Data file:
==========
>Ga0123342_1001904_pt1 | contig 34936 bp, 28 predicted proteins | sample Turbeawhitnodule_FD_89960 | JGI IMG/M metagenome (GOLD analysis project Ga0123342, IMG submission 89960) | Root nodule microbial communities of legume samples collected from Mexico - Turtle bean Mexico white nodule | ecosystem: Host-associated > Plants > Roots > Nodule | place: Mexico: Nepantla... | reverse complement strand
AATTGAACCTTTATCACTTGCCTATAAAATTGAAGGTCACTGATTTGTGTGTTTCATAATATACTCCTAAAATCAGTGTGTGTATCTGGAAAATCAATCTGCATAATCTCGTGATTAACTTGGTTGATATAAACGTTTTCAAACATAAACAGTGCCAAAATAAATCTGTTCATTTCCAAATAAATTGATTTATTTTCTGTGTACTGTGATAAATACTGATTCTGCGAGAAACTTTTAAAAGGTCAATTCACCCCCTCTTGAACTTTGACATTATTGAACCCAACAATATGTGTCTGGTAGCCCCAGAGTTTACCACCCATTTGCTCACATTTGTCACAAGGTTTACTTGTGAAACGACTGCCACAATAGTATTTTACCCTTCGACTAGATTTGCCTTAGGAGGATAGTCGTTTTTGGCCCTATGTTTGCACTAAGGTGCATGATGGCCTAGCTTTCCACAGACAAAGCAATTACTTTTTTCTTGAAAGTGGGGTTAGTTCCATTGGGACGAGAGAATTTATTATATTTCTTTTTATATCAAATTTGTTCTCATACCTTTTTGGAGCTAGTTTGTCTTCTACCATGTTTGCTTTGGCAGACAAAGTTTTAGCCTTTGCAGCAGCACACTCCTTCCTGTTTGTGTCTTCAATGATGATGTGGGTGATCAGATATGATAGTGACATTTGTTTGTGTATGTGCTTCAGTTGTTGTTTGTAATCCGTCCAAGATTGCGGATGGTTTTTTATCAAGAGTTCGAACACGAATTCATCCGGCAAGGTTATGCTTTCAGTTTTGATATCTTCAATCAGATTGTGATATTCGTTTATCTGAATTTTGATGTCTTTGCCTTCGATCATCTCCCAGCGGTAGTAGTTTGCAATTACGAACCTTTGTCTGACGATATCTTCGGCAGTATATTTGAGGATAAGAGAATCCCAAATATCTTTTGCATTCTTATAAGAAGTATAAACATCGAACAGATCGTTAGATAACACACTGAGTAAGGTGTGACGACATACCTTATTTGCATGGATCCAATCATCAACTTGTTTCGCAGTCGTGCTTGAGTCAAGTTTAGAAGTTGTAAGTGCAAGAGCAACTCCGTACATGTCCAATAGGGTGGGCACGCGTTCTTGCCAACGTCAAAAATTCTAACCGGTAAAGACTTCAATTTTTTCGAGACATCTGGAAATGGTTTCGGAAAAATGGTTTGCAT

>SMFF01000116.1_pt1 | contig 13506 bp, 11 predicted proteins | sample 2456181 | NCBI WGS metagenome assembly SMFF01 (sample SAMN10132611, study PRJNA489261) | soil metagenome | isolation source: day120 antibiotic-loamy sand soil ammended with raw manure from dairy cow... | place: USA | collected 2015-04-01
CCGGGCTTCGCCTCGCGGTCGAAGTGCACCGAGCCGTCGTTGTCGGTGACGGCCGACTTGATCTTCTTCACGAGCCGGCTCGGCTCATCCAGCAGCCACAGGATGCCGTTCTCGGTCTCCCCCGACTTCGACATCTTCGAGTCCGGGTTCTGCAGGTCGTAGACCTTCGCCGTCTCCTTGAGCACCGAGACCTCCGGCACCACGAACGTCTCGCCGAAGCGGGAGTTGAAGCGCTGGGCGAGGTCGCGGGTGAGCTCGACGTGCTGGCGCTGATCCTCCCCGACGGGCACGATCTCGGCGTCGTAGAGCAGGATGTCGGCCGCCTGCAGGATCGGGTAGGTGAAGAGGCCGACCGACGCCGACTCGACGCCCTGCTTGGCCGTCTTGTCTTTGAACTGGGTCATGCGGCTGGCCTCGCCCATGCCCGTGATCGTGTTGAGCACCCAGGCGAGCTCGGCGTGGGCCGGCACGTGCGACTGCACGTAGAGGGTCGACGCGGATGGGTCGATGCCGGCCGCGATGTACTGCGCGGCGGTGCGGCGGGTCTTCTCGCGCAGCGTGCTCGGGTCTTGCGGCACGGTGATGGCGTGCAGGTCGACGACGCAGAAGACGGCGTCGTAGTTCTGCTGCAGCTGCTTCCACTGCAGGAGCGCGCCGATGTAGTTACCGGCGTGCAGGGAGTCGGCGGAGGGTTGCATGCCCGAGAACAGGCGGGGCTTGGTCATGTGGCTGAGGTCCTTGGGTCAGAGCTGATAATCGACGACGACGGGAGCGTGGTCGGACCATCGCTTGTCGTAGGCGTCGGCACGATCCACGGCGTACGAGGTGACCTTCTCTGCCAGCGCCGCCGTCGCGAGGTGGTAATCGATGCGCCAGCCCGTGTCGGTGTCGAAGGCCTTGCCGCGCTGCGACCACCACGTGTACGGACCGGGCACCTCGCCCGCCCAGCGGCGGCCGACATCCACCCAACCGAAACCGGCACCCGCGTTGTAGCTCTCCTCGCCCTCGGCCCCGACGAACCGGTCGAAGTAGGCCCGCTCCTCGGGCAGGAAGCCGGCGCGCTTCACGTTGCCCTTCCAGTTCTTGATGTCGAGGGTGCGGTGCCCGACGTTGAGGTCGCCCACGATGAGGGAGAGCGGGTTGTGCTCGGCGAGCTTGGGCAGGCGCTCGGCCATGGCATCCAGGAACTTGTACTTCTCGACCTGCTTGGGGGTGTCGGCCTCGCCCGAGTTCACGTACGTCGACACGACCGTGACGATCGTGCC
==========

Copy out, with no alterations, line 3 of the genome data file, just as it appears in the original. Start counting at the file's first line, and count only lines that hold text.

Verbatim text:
>SMFF01000116.1_pt1 | contig 13506 bp, 11 predicted proteins | sample 2456181 | NCBI WGS metagenome assembly SMFF01 (sample SAMN10132611, study PRJNA489261) | soil metagenome | isolation source: day120 antibiotic-loamy sand soil ammended with raw manure from dairy cow... | place: USA | collected 2015-04-01